Tuesday, January 11, 2011

1980s law gives little protection to Internet users from government snooping; more rulings in copyright cases

The main body of communications privacy law, passed in 1986, gives more protection from government search and seizure (without warrants or probable cause) for paper in a filing cabinet than emails or text by Miguel Helft and Claire Cain Miller, “Web Outruns Privacy Law, Authorities Request Flood of Information,” link here.  Online, the title is “1986 Privacy Law Is Outrun by Web”. In fact, that’s the Electronic Communications Privacy Act of 1986. The Cornell Law Reference is here. The Act extends to a Stored Communications Act, which deals with pen/trap provisions.

In the mid 1980s, Internet use was rather esoteric, with main protocols (lik html) not yet well established. But another point not understood is that when someone distributes information electronically, in practice there is much greater chance that many more eyes will see it. And many people have misunderstood the concept of "friends" in the digital world.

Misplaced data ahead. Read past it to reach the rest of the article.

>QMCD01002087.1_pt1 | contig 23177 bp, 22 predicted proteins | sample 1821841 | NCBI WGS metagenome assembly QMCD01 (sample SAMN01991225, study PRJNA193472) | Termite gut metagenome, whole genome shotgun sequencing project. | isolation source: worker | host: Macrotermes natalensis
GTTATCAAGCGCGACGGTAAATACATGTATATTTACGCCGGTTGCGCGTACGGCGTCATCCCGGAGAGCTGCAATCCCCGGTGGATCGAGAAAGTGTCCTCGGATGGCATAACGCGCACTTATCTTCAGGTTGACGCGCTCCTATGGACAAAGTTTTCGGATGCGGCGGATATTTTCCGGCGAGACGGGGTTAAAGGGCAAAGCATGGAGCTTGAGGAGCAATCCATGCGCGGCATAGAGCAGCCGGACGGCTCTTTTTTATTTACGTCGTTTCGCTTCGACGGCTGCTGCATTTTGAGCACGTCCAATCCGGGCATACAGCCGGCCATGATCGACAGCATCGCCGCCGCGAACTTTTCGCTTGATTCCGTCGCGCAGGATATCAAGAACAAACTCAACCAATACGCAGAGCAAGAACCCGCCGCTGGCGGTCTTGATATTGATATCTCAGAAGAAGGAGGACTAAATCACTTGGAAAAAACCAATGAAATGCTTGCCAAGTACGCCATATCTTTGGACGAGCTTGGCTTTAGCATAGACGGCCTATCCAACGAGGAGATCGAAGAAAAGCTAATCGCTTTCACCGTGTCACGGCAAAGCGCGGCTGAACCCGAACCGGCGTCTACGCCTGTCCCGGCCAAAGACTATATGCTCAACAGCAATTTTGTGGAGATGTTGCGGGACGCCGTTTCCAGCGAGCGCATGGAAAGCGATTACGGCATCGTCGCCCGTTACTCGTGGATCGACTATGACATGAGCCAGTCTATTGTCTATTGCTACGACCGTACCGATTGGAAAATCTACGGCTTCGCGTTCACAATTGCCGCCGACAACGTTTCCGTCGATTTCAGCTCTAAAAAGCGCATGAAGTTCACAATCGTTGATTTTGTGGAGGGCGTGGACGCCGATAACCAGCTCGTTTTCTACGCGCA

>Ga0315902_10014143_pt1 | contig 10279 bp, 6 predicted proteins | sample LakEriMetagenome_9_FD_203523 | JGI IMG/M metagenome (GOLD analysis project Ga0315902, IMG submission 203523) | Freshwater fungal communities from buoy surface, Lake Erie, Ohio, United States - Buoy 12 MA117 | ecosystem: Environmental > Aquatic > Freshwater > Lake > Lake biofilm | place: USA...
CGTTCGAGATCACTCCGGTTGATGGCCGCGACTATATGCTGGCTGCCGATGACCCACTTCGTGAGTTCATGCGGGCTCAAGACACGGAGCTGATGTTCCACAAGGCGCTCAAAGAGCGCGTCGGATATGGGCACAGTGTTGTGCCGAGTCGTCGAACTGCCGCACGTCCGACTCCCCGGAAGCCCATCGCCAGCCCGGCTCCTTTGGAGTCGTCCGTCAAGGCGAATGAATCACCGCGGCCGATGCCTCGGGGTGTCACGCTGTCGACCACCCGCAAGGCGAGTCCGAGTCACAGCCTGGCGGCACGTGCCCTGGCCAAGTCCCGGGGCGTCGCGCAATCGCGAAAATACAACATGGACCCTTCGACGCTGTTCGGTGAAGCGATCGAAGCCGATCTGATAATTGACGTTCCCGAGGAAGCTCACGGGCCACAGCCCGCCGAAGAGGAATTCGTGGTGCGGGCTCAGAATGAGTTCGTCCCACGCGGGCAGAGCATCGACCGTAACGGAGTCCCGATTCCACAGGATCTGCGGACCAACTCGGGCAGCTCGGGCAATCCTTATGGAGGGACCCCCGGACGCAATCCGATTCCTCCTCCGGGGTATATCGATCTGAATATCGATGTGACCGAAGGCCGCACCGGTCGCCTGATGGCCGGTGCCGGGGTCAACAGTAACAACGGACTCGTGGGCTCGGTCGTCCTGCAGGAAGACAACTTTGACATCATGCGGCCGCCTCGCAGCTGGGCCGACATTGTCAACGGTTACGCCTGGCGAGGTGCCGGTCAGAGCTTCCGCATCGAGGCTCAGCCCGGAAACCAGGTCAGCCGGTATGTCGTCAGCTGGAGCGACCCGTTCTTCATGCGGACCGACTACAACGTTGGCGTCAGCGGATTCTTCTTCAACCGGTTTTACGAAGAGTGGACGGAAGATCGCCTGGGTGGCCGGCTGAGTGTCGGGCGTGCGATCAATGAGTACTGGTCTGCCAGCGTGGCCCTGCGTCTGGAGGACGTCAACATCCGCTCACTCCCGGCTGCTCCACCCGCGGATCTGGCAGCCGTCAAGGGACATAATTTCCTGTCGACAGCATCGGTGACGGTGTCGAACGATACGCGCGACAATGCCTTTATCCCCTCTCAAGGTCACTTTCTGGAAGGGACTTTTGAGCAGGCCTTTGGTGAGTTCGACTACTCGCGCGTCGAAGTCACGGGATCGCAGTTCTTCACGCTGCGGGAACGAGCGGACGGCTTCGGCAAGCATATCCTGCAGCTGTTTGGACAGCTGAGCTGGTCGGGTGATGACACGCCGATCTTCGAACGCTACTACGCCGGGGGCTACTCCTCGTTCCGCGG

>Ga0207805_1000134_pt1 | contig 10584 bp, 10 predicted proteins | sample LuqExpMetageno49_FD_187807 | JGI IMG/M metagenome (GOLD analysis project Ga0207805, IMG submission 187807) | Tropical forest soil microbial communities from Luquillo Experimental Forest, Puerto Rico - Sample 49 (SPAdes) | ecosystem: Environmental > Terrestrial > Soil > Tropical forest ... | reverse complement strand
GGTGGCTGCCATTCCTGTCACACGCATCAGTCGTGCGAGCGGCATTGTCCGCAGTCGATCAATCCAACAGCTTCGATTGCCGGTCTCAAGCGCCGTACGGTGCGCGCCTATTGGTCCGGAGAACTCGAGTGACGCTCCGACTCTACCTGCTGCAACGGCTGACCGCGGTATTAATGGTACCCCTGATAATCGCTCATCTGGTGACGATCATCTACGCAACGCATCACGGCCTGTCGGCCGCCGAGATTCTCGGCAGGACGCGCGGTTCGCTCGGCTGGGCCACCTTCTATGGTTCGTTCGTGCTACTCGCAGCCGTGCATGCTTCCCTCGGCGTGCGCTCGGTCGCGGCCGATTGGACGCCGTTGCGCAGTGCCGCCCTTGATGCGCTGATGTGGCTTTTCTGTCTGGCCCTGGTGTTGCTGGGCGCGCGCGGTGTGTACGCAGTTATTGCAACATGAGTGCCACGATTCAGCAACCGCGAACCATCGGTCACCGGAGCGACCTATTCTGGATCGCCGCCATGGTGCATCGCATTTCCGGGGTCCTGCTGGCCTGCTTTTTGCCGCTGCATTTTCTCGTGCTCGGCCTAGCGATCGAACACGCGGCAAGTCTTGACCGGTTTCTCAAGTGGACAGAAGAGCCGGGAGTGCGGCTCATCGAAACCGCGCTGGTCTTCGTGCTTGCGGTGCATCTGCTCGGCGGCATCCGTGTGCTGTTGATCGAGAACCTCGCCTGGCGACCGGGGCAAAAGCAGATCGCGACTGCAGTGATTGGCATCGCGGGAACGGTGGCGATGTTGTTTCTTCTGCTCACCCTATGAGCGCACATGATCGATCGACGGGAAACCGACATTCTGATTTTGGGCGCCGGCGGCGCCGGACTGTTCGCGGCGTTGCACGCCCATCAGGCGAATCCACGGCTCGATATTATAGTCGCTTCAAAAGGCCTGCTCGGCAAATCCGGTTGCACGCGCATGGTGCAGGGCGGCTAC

But it seems that more attention should be paid to privacy with respect to government snooping (as as reaction to Wikileaks), and less to the "harm" of "tracking" users for advertising purposes. But then we have another issue, "See something, say something."

Electronic Frontier Foundation has some important news on copyright, including an amicus brief (Corynne McSherry) in the First Circuit regarding excessive damage awards in copyright cases (link) and another ruling allowing resale of promo CD’s, rejecting a claim by UMG, and reaffirming consumers’ “first sale” rights. More about that will come.

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